Richard Ackland’s 2009 wrap-up

Richard Ackland has reminisced about the 2009 indicia of the law’s assiness, and it’s worth a read.  Rich pickings: the artist formerly known as Justice Einfeld, Carmen Randazzo QC2B?, Anal Sheik etc. etc. none of which have been covered on these pages.  It almost tempts me to reintroduce ‘200#; law and war’, last seen in 2007, but don’t hold your breath; I have a date with Vanuatu, a tax haven which, if Kevin 07 does not convince the world to do a real deal in Copenhagen, may give a new meaning to bottom of the harbour.

Why Ethiopia?

(Thanks to A. Davey for the image.) I’m off to Ethiopia on Friday.  I have long wanted to go.  I am hopelessly attracted to the exotic. I arrived in Timbuktoo on a small boat carrying cement up the Niger River and went off into the Sahara with an indigo-robed Tuareg and a camel, I rode a horse with some Peace Corps folk through Dogon country, was pulled out of Lhasa by Médecins sans Frontières, and took the Ougadougou-Bobo Dialasso ‘Express’ in what used to be called Upper Volta.  Addis Ababa, the Danakil Depression, and Mursi country have the right ring to them as travel destinations for me, and it’s more or less as simple as that, so I will explain the more complex question of why not Urumqi, south of Nouakchott, Lo Montang, or 10 islands west of Honiara.  The short answer is: I want to drink homebrew with shepherds, chat with naked scarified kalashnikov wielding nomadic pastoralists, drink $1 Hakim Stouts bottled in the fourth holiest city of Islam, and explore Mediaeval rock-hewn churches from the base of Enrica and Silvio Rizotti’s very civilized looking  Gheralta Lodge. The longer answer follows. Continue reading “Why Ethiopia?”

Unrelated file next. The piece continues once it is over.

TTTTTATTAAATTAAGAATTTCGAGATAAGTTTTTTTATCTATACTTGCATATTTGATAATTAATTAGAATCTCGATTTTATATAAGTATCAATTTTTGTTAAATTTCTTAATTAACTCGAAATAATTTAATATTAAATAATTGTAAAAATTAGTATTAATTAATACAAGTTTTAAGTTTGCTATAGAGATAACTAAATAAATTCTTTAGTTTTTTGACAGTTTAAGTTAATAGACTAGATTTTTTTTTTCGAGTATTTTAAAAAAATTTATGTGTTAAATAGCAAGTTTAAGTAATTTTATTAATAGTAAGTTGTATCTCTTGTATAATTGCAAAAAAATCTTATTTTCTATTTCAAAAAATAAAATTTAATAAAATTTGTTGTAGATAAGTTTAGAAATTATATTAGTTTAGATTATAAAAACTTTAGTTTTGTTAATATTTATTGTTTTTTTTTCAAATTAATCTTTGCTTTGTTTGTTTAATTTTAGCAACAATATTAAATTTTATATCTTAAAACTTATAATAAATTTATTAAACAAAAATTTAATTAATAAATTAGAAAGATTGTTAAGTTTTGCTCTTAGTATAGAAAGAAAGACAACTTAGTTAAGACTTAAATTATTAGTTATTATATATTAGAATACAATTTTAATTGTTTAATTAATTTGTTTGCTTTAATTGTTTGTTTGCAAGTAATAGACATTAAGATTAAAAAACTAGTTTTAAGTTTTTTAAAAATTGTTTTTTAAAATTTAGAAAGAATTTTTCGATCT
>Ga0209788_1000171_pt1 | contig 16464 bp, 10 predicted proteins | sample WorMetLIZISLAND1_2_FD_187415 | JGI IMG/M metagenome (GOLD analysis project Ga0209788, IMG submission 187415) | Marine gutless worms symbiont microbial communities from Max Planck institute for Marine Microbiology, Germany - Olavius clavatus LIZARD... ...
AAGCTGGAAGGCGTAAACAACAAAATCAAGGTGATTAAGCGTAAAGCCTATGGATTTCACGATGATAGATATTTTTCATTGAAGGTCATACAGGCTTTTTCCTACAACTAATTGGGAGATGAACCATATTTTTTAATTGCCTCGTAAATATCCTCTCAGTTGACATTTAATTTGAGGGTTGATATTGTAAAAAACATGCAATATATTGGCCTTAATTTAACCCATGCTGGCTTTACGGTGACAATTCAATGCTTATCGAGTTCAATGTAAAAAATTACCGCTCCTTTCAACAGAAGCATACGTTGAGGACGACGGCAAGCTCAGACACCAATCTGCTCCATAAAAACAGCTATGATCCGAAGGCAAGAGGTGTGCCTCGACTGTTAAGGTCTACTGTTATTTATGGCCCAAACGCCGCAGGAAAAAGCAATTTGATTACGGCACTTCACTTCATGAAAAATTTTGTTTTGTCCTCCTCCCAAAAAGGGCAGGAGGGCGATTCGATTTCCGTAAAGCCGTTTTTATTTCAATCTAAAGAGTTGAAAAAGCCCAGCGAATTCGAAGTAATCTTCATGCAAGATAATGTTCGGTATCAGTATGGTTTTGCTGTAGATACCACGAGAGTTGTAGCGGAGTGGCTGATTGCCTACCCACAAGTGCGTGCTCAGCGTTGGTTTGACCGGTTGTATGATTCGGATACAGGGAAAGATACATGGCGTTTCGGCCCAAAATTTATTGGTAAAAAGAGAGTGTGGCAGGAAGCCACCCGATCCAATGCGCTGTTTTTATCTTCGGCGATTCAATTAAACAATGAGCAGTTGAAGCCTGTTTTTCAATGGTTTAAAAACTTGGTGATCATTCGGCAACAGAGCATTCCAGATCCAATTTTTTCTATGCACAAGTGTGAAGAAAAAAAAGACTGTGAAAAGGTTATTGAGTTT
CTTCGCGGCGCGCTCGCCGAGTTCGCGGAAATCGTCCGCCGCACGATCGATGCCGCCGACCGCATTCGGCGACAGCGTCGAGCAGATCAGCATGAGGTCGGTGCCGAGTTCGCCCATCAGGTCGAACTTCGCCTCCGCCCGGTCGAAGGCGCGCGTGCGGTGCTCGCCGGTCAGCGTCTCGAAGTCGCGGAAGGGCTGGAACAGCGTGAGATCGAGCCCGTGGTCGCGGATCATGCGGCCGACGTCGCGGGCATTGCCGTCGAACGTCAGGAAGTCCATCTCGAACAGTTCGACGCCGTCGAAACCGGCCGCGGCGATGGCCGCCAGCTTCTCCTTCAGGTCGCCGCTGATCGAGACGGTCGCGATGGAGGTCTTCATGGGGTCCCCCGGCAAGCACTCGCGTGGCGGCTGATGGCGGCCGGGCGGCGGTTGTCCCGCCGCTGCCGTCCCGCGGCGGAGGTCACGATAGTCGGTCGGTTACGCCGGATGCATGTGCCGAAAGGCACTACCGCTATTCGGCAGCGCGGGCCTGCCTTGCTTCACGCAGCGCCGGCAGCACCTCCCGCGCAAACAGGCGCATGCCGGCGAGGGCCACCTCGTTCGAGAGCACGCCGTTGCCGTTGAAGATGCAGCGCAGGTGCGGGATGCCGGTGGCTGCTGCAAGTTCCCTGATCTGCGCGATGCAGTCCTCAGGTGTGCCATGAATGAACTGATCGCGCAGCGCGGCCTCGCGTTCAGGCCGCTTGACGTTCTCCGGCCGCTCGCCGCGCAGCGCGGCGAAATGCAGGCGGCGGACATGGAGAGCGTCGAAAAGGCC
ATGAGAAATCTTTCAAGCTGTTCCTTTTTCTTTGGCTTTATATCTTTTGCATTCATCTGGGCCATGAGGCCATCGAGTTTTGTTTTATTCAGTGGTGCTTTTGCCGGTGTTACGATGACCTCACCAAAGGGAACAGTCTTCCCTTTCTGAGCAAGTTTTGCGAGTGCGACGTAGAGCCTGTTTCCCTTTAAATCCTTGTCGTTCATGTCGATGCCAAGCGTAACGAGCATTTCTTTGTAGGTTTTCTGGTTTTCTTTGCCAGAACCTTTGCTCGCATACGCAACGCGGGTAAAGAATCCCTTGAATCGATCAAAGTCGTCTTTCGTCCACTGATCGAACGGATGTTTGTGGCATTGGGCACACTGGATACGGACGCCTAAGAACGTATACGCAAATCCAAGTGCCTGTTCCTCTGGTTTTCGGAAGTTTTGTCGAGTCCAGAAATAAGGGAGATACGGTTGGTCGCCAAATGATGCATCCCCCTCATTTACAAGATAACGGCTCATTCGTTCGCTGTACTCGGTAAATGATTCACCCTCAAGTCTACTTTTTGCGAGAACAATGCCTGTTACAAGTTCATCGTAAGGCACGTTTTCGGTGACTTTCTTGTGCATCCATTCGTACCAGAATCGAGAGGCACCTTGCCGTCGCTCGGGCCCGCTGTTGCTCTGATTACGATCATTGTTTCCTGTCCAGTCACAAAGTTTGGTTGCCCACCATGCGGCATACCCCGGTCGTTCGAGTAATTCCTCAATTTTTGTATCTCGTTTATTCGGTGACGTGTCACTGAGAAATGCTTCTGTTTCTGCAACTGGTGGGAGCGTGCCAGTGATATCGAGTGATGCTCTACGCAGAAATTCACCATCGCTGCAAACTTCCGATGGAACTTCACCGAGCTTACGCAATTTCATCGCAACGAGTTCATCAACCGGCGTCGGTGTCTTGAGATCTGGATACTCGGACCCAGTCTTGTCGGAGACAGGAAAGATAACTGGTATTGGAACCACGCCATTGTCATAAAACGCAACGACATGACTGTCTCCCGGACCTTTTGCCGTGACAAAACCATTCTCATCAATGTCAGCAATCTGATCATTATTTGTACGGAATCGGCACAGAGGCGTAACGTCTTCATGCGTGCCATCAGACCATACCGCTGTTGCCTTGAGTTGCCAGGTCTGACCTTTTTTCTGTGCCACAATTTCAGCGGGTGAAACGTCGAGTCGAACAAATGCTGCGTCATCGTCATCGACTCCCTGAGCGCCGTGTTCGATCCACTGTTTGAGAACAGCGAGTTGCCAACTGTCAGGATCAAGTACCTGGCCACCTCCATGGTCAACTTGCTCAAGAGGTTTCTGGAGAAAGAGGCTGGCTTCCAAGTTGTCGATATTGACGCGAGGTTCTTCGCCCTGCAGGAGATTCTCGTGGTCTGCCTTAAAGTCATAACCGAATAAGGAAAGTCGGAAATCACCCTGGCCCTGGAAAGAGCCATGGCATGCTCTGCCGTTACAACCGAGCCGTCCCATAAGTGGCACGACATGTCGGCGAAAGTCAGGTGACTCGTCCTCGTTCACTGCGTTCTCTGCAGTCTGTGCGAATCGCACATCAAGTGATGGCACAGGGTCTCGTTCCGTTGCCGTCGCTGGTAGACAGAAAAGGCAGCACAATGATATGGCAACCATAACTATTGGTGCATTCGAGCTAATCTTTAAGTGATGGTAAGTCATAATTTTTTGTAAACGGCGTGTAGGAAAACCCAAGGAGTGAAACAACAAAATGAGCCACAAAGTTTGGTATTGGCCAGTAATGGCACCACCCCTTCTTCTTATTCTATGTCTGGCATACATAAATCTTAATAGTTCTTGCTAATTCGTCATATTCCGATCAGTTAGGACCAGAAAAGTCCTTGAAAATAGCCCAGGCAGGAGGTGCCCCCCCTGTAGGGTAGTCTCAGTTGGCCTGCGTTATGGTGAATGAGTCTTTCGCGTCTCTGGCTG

Interrogatories

Interrogatories are powerful.  They are also out of fashion, partly because no party interrogated ever answers them properly, occasioning a post-discovery hiatus when a trial might otherwise be set down.  In the Supreme Court, you get 42 days to answer. Then compelling proper answers takes weeks more, and suddenly a great deal of time has been taken up.  If you commit to interrogating, you had better commit to an application to compel answers.

It’s important, as Associate Justice Evans and Justice Byrne reminded my client recently, not to ask too many questions.  Unjustifiable prolixity is a form of oppression which grounds proper objection to answering. When preparing for the hearing at which my client was reminded of this important precept, I read too many 19th century cases about interrogatories cited by Williams.  It’s not often you find a recent Court of Appeal decision about interrogatories.  So I thought I would note LS v Rolan Semaarn Salon Pty Ltd [2009] VSCA 201.  The plaintiff sought damages for psychiatric harm she said was the result of the stressful circumstances of her employment.  The employer said drugs consumed at night clubs were the problem.  The employer asked the plaintiff whether she had used marijuana or ice at the relevant time.  Associate Justice Gardiner, Justice Kyrou, and Acting Justice of Appeal Beach with whom Justice of Appeal Mandie agreed all held that the employee had to answer the interrogatories.  Of course they were not saying she had to elect between yes and no.  Taking the privilege against self-incrimination remains an option.

Useful stuff from Dr Manhattan